Paper No. 5
Presentation Time: 2:05 PM
BUILDING A GLOBAL STRATIGRAPHY OF MARS: NEW APPROACHES, KEY STRATIGRAPHIC SECTIONS, AND THE CONCEPT OF ORBITAL FACIES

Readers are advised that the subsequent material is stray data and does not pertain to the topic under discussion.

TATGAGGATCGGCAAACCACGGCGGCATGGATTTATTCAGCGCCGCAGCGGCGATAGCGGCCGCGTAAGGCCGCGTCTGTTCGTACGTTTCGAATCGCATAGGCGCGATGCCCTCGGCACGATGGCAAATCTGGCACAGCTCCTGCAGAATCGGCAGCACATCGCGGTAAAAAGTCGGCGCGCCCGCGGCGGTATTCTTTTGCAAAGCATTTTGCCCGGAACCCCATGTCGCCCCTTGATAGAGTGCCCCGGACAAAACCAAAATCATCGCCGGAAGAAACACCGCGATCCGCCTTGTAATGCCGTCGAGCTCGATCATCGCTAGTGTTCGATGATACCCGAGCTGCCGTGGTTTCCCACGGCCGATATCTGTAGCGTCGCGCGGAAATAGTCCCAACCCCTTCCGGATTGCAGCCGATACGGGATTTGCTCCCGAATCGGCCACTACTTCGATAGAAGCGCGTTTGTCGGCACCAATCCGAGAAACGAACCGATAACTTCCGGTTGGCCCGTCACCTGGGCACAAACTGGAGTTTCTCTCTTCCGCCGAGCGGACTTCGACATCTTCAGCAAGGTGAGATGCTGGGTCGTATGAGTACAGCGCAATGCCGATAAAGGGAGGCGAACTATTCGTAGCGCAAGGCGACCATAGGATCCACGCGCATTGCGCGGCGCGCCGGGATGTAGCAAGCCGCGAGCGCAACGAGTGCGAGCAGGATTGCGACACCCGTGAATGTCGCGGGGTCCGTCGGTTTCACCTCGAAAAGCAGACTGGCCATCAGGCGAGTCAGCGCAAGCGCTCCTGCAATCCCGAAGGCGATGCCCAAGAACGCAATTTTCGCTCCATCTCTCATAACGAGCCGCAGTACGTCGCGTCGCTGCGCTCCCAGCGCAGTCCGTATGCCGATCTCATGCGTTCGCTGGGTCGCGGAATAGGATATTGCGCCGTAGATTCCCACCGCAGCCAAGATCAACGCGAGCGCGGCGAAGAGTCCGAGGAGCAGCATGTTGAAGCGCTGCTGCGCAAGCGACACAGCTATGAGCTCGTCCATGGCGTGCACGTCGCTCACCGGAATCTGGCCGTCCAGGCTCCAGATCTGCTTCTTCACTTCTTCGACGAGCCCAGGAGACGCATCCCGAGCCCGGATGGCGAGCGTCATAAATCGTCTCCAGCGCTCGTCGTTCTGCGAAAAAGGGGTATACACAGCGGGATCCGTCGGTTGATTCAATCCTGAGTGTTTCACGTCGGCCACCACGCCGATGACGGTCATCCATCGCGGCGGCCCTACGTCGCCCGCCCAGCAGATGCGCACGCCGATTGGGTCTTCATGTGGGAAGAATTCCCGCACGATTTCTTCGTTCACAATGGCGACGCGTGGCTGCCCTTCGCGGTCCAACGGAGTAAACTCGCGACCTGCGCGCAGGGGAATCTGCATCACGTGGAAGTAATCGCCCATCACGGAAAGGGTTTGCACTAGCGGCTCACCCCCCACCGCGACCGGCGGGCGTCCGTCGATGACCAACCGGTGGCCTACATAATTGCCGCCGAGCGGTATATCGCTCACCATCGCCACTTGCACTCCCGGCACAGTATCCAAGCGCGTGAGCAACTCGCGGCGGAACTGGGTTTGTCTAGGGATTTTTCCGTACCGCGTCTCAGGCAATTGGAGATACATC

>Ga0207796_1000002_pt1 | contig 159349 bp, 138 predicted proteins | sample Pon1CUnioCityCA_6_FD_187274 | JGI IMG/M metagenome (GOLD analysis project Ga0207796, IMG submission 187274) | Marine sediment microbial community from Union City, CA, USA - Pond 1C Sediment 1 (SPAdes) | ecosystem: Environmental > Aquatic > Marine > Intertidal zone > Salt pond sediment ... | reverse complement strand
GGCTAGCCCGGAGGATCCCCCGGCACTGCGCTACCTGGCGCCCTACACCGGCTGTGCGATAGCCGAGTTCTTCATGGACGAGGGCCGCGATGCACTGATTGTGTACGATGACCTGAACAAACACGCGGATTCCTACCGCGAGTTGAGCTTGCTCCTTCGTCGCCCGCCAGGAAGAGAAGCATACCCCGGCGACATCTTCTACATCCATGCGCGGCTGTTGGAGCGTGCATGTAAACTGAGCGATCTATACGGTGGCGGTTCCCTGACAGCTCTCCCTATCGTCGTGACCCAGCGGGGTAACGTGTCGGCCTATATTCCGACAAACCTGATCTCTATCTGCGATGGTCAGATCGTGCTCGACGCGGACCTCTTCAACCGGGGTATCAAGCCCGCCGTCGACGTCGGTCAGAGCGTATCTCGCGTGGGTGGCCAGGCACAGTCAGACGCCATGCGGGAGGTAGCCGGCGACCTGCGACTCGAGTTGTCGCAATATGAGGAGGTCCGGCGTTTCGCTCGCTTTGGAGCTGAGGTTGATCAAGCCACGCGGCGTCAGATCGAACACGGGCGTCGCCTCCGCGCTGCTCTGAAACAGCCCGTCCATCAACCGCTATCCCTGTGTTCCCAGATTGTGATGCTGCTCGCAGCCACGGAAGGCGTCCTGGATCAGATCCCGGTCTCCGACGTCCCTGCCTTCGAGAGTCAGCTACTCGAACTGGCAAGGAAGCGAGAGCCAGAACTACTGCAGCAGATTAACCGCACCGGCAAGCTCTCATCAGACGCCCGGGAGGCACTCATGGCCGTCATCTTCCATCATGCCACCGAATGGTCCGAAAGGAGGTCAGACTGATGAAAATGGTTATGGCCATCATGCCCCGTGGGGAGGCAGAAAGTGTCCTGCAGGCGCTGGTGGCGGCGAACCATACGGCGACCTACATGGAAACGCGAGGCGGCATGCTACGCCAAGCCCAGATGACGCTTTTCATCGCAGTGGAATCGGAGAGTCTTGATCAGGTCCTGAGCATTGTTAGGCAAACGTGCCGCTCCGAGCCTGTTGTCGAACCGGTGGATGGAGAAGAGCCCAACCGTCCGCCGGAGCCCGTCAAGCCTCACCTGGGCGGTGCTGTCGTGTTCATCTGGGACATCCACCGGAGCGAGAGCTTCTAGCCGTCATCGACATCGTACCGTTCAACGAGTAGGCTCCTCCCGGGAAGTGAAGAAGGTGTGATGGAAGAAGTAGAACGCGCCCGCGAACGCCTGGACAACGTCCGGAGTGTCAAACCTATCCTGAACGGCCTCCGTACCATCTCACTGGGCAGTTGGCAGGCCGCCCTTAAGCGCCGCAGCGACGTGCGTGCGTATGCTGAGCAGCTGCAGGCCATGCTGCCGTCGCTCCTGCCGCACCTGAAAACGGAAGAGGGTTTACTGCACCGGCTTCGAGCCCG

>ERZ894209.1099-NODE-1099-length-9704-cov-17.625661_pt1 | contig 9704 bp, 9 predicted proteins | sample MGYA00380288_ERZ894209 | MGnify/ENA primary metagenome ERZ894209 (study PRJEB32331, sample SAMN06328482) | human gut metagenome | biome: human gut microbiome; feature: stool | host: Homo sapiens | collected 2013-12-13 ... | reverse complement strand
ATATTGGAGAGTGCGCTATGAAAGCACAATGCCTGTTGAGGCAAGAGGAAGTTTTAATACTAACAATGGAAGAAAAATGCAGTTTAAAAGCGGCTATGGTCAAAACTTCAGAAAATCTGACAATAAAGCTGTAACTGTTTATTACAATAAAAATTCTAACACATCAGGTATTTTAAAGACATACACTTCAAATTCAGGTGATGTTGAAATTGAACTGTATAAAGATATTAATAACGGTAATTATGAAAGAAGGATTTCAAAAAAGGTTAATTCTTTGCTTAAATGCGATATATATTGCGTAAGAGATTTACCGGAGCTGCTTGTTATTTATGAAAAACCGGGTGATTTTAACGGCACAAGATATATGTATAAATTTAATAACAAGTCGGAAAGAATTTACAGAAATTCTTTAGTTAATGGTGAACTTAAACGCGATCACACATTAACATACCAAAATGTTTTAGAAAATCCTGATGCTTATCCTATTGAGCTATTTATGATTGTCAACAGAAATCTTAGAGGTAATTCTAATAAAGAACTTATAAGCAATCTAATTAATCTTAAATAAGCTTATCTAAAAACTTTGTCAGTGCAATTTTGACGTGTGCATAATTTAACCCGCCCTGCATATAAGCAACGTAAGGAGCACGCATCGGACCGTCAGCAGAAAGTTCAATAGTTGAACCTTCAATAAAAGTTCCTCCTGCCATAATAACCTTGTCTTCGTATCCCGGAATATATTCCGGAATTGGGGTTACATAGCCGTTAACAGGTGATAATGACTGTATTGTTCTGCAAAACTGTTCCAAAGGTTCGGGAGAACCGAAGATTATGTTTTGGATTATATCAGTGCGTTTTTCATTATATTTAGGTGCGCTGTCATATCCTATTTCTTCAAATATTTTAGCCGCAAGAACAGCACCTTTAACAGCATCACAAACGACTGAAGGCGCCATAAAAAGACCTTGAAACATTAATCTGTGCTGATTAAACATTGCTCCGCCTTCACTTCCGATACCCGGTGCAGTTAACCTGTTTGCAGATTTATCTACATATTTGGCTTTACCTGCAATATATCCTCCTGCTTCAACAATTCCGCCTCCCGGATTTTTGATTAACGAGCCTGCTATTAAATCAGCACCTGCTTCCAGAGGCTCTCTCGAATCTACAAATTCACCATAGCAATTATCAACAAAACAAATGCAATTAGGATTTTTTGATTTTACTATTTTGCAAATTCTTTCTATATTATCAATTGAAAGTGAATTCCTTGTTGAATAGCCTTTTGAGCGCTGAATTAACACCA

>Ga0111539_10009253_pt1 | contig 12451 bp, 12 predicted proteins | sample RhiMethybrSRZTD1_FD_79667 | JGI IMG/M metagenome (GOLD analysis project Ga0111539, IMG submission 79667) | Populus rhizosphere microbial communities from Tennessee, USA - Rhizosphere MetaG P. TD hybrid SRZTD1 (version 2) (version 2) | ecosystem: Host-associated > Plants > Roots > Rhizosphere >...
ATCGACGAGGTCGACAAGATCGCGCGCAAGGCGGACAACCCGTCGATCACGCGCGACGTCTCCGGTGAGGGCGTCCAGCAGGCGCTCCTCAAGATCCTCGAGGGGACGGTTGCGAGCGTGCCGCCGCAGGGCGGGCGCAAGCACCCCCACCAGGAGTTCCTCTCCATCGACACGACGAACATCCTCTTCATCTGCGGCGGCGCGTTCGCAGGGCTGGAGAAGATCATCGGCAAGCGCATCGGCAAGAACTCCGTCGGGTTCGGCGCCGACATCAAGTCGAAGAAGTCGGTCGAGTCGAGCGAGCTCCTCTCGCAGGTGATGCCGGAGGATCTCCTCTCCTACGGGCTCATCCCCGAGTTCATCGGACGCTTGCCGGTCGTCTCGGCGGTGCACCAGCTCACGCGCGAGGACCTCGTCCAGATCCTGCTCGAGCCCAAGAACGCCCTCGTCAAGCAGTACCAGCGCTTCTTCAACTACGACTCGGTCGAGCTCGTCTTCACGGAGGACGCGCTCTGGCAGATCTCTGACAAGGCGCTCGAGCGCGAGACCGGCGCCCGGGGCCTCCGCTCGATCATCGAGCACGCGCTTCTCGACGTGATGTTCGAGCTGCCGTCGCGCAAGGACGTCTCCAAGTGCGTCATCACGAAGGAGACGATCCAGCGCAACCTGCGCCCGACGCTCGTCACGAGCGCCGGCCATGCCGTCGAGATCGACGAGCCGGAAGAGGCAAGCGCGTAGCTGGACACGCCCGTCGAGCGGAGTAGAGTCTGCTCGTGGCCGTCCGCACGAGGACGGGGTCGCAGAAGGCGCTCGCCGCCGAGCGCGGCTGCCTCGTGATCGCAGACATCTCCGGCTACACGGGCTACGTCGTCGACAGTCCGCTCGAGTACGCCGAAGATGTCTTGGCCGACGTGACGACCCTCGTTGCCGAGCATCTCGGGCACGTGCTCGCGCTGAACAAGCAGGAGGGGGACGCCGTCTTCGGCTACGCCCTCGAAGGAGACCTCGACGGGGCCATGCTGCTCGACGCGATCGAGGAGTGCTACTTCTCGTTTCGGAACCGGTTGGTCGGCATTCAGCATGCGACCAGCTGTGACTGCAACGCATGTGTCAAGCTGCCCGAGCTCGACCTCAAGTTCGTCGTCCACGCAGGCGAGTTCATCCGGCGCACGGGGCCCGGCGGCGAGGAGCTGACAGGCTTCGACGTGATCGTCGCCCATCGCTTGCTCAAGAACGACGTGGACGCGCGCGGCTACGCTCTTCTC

The past several decades of successful missions have revolutionized our view of geologic processes on Mars. It is recognized that various regions and stratigraphic exposures on Mars preserve distinct records of sedimentary, igneous, and possibly metamorphic processes, as well as variability in post-depositional processes and local, if not regional or global, environmental conditions. Relationships between minerals exposed at the surface and ages of those terrains based on crater counting has led to the hypothesis that global-scale climatic changes are recorded as a mineralogical ‘stratigraphy’: clay minerals are associated with ancient Noachian terrains, sulfate salts with younger Hesperian terrains, and anhydrous Fe-oxides with Amazonian terrains. To further test this hypothesis and to provide a more detailed understanding of how environmental conditions are preserved in the Martian stratigraphic record, it is necessary to identify key stratigraphic sections and apply an objective observation-based analysis to those sections. We have developed a suite of ‘orbital facies’, defined by distinct morphologic and mineralogic characteristics, primarily as observed from orbit. They include Massive Breccia (MBR), Complexly Stratified Clays (CSC), Laterally Continuous Sulfates (LCS), Laterally Continuous Heterolithic (LCH), Distributary Networks (DNW), and Rhythmite (RHY) facies. Key stratigraphic sections across the planet were defined and the most appropriate facies were assigned to those strata. Comparing facies within and between sections and integrating with the relative age of these strata reveals that ancient terrains are dominated by MBR and CSC facies. In contrast, Hesperian terrains are characterized by LCS, DNW, and several examples of CSC facies. Occurrences of RHY are commonly associated with Hesperian or Amazonian terrains. Together, these results indicate that transitions in mineralogy and any associated changes in climatic conditions may have been slower-paced or more spatially restricted than previously recognized. Although the data support a gradual ‘drying out’ of Mars, understanding the timing, duration, and spatial variability of this process could be greatly improved by identifying additional key sections and applying this style of objective classification.